Tables & Charts
Don't know about you, but for me the cycle of 5ths was always easier to look at, explain and remember
when it's been opened up, un-circled and laid flat.
So here is my version of the circle of 5ths chart. (hope you don't mind!)
Oh, and another thing, I prefer to call it the cycle of fifths, mainly because it is so closely linked to how chords move around the cycle. (more on that in a minute)
OK, let's have a closer look at this flat-circle-cycle-of-5ths-4ths!
The name 5ths or 4ths is determined by the up or down movement between neighbouring notes.
Ex: On the sharp key side: Moving UP from G to D = a 5th interval / moving DOWN from G to D = a 4th interval.
Ex: On the flat key side the opposite applies: Moving UP from Eb to Ab = 4th / moving DOWN from Eb to Ab = 5th.
Its main claim to fame as you can see above, is to help you memorize the keys and their key signatures.
But I can promise you that if you bother to look behind the facade, you will find out much more than that. When I first had the circle of fifths explained to me I was, like most other music students, quite blasé about it.
Now, the circle of fifths chord progressions are firmly imprinted in the back of my sub-conscious mind and help me constantly in playing, improvisation, arranging and composition.
Here are some of the benefits of chiseling this circle of 5ths diagram firmly into your brain:
I know that learning keys and their key signatures can be a boring subject. That's what I felt,
when I was learning music.
I wish I'd had a teacher who taught me the shape of a major scale right from the start. Then I would have been able to gradually work them all out myself. That's the best way to remember.
Let's face it, once you know how one major scale works, you know them all and the key signatures happen automatically:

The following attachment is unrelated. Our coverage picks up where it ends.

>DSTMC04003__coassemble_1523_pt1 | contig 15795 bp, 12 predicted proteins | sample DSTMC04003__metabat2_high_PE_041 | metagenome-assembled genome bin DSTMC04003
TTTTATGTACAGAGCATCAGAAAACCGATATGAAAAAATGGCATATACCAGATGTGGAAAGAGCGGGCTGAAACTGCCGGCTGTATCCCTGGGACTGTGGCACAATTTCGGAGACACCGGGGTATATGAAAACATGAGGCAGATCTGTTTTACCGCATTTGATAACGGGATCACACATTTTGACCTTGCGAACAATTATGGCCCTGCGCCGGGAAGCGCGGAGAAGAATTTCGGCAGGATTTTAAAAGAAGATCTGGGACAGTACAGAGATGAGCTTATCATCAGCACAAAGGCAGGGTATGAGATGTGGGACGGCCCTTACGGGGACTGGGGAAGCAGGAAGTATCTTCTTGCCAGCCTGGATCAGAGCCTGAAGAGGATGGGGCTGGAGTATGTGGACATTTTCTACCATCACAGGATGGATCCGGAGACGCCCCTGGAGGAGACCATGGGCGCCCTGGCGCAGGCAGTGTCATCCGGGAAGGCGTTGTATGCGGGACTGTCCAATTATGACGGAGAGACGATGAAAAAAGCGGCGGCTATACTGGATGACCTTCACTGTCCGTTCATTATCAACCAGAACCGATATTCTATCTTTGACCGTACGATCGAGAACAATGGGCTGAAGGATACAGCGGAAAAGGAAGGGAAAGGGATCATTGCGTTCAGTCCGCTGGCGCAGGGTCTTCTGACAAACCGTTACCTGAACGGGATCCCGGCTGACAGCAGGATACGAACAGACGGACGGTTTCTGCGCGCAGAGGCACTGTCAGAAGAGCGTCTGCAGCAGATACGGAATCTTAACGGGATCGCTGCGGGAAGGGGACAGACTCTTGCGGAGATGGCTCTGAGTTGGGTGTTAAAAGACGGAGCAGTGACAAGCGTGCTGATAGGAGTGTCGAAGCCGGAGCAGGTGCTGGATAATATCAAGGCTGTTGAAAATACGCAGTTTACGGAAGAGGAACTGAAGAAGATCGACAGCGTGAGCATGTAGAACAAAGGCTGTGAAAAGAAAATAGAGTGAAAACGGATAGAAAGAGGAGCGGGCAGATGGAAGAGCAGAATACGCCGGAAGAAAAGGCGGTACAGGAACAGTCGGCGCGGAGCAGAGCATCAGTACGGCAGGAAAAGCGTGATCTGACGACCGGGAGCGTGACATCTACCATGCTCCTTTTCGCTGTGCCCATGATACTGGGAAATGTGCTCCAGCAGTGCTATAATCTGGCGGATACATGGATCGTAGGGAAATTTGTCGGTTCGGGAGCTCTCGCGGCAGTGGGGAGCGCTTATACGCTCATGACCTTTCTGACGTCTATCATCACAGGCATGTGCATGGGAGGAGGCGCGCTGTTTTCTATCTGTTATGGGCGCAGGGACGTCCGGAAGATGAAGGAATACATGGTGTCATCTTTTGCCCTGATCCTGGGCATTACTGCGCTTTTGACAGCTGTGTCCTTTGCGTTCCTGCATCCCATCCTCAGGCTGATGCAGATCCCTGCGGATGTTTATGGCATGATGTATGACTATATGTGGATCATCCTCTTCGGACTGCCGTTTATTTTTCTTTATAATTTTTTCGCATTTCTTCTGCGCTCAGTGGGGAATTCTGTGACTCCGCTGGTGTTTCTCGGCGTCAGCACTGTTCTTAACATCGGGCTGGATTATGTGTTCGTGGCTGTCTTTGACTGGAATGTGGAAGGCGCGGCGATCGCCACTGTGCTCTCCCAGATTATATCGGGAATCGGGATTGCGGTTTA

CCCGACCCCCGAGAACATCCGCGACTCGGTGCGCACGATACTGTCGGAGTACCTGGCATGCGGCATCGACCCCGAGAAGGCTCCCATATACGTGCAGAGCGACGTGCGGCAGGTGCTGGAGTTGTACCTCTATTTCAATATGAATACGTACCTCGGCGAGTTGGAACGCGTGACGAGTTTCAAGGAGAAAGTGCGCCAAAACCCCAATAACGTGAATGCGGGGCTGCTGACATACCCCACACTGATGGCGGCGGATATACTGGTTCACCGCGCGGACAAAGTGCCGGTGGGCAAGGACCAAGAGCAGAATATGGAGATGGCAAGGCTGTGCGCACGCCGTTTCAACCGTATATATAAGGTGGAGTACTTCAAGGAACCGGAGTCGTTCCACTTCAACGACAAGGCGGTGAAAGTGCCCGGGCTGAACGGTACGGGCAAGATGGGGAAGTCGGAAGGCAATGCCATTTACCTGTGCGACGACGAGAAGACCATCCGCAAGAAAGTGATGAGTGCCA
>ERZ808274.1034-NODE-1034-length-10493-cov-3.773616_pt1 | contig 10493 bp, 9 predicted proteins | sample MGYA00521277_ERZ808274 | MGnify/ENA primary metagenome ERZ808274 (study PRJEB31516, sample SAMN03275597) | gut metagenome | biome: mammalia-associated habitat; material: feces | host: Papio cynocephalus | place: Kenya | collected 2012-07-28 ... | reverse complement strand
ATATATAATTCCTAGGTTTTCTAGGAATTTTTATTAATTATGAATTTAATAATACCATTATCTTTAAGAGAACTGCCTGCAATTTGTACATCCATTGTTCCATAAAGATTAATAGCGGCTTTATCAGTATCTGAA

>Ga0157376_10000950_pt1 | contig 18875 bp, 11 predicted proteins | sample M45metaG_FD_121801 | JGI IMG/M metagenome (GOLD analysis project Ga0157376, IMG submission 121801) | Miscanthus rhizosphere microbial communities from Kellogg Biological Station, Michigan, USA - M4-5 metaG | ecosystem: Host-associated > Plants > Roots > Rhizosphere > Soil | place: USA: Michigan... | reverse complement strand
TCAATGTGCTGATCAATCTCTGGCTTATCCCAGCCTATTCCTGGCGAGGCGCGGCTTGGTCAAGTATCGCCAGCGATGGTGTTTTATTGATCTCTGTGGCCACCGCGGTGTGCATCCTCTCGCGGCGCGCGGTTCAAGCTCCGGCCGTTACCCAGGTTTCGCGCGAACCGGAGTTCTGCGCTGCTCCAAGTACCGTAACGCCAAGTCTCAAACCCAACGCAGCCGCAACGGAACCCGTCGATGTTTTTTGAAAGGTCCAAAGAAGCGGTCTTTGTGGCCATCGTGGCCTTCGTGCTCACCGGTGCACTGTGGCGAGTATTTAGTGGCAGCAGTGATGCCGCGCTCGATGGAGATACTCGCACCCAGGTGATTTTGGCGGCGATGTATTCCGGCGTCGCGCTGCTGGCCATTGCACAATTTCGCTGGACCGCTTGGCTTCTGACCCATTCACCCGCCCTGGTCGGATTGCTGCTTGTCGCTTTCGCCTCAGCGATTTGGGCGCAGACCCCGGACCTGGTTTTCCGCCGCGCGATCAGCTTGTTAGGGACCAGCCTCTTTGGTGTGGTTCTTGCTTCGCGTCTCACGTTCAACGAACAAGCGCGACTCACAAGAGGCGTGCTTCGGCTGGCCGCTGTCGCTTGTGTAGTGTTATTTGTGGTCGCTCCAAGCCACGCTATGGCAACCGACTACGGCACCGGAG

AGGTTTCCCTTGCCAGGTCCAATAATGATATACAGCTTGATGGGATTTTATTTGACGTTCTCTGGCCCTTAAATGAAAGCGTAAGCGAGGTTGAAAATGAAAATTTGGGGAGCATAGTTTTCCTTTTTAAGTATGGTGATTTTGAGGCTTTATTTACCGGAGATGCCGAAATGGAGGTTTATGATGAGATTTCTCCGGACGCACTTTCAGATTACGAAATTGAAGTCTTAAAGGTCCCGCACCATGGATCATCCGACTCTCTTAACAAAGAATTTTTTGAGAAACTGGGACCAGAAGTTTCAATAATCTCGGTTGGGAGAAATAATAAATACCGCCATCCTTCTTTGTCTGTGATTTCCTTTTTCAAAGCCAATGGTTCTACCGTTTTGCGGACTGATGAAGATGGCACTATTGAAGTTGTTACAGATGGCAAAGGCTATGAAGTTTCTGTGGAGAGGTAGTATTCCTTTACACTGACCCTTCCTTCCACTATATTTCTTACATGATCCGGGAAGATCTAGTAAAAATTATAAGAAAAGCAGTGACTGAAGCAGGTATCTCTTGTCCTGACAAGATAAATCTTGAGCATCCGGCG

The strongest chord movement in any song/tune/composition is from right to left on the cycle
(or anti-clockwise if you're looking at the circle).
Just about every music ever written in any style contains this kind of chord sequence:
Dominant (Mixolydian) to Tonic (Ionian) or V - I
(2) Minor (Dorian) to Dominant (Mixolydian) to Tonic (Ionian) or II - V - I
Whole song sequences (verses, choruses) can be based on this right to left movement.
Look at the chorus of this famous old song:
Of course there are many exceptions and chord sequences come in all kinds of shapes.
Let's clear away the key signatures and pretend that every stop on the cycle represents not just a major chord, but ANY chord within that symbol like so:
This represents a vast opening up of the possibilities how the circle of fifths can be used.
Now a "turn around" for instance, like the one at No 2 above, can have multiple chord choices:
You can make this approach to the circle of 5ths as simple or involved as you like.
When transcribing music, the most common first step is to write down the bass line. From that it is much easier to hear the chords
and then notate the melody.
For me this is facilitated in a big way by having a clear image of the cycle of 5ths in the back of my mind.
Once you have found the key signature or tonal center of a tune, you can use it as a base on the circle and relate everything else to it. You will find, as we said, that much of the movement is from right to left (arrows), with the occasional jumps in the other direction and also sometimes a few surprises:
The chords of every piece of music make a path on the circle of fifths.
They have a starting point and then move to the left or right probably multiple times before in all likelyhood (but not always) returning to the start.
To transpose this 16 bar (or whatever length) shape, you simply move the whole thing left or right to the new key center.
So, if your original song is in the key of G (see above) and you need to transpose to Bb, shift the "block" of chords over to the left by 3 steps.
NOTE: Since my version is not a circle, but laid out flat, any part of a transposition that needs to move past the left edge (Gb), simply jumps to the next cycle stop on the right, which is B (or Cb).
If your transposition is moving from left to right (say: transpose from G to B), the same applies in the opposite direction.
This kind of transposition can of course also be applied to bass or melody notes, not just chords:
I'm sure everybody has their own transposition preferences and todays music software makes transposing a piece of cake.
But I find the cycle a reliable assistant always on call to help.
Need help with transcribing or transposing? "TRANSCRIBE" is top of the class.
For more info and videos about this great tool go HERE
I hope that the cicle of fifths explained this way,
will open your eyes to it's usefulness
and help you to make music clearer.
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